Home > Blog > Is Minimalist Running for You?

Barefoot runningYou may have heard of Rod Begg, the barefoot runner from Ottawa who dreamed up the Winter Challenge. It’s a virtual marathon, where people from Canada, the United States, and Europe compete by running barefoot when the temperature is less than 5 degrees centigrade and logging their distance online. Sound a little crazy? It’s just part of the minimalist running trend that is gradually gaining traction among runners worldwide.

Remember those carefree days running barefoot through the grass and how good it felt on your toes? That feeling is one of the reasons runners try this style—it really helps them feel the ground. Proponents say the barefoot experience helps you to run more lightly, with less jarring of the foot structures. They also point out that running without shoes decreases trauma to the heel, because runners land on the ball of the foot or the whole foot. They believe this helps build stronger arches and increase flexibility in the tendons of the foot and ankle—both of which increase performance.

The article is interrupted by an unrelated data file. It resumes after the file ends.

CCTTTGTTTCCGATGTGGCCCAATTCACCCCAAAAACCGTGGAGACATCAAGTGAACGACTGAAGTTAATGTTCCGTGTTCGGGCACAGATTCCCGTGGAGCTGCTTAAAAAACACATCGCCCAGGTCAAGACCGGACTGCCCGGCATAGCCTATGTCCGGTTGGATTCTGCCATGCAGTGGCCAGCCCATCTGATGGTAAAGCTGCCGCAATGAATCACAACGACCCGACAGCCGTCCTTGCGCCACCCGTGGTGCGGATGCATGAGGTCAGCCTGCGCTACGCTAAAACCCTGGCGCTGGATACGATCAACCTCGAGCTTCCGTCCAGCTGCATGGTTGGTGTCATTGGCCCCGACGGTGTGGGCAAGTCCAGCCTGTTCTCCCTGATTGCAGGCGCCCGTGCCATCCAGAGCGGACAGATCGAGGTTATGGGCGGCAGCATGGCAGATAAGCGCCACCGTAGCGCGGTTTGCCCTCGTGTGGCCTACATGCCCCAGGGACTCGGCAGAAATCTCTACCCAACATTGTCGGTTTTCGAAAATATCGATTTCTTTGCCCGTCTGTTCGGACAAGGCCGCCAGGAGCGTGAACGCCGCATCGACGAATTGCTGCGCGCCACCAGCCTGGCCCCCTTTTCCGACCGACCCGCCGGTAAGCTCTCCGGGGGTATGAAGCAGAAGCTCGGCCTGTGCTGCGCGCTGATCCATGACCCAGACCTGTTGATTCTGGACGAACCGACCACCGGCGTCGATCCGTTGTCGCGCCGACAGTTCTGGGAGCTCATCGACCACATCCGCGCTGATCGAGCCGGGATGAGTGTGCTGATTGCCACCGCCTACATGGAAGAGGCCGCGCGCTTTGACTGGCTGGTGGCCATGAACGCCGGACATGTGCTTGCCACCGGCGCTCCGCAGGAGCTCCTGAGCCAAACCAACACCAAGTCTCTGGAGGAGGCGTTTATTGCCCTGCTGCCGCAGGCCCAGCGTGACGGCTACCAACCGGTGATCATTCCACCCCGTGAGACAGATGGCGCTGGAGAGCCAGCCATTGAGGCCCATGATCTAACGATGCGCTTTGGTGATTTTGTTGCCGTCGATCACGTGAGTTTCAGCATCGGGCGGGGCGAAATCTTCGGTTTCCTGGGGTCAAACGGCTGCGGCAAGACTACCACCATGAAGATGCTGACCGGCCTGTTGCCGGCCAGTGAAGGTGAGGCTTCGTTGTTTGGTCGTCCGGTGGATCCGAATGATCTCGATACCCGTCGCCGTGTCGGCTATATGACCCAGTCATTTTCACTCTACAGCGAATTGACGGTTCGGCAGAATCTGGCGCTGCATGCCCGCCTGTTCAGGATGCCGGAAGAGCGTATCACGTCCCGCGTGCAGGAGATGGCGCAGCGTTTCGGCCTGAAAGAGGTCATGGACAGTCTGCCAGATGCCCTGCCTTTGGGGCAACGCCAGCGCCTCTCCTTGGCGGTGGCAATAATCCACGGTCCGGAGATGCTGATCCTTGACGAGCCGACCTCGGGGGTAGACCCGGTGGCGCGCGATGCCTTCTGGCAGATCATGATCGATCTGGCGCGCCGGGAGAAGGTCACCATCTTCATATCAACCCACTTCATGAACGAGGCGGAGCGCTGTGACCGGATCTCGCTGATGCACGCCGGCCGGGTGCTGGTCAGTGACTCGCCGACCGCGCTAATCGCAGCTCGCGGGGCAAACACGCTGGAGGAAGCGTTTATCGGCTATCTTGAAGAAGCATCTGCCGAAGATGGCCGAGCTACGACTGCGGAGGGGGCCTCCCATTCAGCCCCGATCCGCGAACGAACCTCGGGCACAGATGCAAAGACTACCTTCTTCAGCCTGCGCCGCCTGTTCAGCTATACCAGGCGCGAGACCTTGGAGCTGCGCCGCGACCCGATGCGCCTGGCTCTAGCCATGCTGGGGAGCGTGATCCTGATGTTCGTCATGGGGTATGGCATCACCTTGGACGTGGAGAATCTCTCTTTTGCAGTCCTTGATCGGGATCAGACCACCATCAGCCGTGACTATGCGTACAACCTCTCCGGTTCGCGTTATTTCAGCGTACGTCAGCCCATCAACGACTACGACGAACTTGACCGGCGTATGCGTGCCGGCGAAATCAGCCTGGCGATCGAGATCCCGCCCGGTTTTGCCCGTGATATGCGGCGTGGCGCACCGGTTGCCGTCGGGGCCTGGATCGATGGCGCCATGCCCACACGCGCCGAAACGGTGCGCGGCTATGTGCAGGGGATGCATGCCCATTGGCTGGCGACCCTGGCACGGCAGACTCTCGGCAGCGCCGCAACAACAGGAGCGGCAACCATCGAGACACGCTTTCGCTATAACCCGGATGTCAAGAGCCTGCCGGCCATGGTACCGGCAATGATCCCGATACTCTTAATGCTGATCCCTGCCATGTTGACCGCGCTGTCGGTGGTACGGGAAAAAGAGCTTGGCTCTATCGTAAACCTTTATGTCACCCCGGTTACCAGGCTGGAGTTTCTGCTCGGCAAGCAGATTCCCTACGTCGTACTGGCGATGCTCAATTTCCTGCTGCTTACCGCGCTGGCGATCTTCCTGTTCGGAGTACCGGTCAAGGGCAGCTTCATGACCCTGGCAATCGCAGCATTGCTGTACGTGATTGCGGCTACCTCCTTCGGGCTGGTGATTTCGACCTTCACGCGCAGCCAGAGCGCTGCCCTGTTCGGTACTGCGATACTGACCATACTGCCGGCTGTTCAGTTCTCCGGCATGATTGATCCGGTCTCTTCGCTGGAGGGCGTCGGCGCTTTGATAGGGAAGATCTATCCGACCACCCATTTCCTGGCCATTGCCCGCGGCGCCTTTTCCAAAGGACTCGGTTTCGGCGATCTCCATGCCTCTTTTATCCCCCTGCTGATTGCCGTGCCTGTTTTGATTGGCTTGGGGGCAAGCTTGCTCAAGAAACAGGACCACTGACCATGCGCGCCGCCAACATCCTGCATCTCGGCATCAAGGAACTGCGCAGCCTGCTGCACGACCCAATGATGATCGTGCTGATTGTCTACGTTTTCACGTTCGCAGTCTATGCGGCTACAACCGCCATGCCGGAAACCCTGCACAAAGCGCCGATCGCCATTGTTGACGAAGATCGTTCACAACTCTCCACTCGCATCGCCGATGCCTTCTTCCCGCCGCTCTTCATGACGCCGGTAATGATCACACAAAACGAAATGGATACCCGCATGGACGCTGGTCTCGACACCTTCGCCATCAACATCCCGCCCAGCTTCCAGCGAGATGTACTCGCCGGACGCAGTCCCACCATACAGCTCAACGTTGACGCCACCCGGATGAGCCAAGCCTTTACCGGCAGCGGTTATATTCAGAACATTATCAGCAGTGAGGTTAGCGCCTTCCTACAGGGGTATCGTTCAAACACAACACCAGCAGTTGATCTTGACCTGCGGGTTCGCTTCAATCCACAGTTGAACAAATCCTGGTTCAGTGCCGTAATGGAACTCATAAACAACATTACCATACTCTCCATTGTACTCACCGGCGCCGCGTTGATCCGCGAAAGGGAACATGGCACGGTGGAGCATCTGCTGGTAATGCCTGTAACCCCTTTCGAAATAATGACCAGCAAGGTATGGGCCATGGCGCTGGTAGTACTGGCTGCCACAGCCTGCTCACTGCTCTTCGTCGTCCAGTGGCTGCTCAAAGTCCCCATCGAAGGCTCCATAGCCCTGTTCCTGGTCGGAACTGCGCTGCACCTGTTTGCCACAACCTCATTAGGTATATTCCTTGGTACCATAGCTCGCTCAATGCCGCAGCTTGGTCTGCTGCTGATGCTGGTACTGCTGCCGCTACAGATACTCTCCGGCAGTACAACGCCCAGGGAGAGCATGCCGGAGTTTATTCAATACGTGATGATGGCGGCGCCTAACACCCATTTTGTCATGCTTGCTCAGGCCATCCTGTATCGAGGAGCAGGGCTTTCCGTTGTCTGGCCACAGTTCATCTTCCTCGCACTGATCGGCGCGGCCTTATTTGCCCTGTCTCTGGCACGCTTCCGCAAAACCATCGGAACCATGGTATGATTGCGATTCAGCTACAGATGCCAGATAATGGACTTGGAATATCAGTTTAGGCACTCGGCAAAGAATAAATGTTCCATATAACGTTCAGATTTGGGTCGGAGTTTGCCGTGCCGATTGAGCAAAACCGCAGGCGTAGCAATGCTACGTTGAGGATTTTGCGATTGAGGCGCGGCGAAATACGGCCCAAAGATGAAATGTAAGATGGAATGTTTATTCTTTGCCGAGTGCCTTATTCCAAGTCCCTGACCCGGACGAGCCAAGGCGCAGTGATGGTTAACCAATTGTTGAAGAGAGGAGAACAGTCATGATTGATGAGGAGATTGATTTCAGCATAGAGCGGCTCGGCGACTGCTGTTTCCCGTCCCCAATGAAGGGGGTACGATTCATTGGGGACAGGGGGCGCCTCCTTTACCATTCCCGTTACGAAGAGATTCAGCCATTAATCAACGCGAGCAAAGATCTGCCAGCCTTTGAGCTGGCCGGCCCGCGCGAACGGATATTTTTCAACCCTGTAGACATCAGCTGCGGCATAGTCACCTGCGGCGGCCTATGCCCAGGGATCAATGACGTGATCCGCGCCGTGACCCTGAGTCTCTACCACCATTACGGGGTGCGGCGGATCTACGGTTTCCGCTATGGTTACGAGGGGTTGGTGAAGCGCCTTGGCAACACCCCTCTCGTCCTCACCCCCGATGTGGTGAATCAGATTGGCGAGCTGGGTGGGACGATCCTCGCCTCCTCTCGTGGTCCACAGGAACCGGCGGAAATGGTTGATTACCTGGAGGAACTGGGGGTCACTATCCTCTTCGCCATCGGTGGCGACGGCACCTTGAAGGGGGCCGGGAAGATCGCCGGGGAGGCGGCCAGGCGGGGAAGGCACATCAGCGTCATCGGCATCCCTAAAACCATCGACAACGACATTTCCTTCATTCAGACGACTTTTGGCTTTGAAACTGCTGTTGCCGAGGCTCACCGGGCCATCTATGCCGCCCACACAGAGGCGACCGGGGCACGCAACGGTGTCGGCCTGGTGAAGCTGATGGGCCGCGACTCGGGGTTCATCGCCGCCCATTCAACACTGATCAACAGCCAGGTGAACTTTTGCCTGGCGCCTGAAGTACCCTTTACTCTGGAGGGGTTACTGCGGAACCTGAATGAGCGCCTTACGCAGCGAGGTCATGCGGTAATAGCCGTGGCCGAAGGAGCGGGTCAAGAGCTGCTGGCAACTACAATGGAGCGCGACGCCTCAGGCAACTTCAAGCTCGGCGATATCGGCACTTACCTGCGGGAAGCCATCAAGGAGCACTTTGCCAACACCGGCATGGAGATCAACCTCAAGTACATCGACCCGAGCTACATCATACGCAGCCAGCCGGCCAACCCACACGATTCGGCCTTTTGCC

Not everyone agrees. Some point out the increased chance of shin splints and knee pain with minimalist running, and that running long distances on your forefoot can pull excessively on your Achilles tendon. There is also the danger of stones, rocks, shards, or splinters damaging the feet.

Unfortunately, not enough research has been done to prove one way or the other—the “evidence” is usually anecdotal. Keep these questions in mind before running without your shoes. Do you have generally healthy feet? Do you overpronate or have structural abnormalities that could become more painful without proper support? Do you have a good flat surface to run on—one without concrete and hazards?

Abbott Foot & Ankle Clinic in Collingwood, ON, can help you answer some of those questions. Give Chiropodist Tony Abbott a call at 705-444-9929 for an examination or more information. If you do decide to try minimalist running, make sure you start slowly, and consult us at the first sign of any problems. Happy trails—snow covered or not!

Photo credit: marmit via rgbstock.com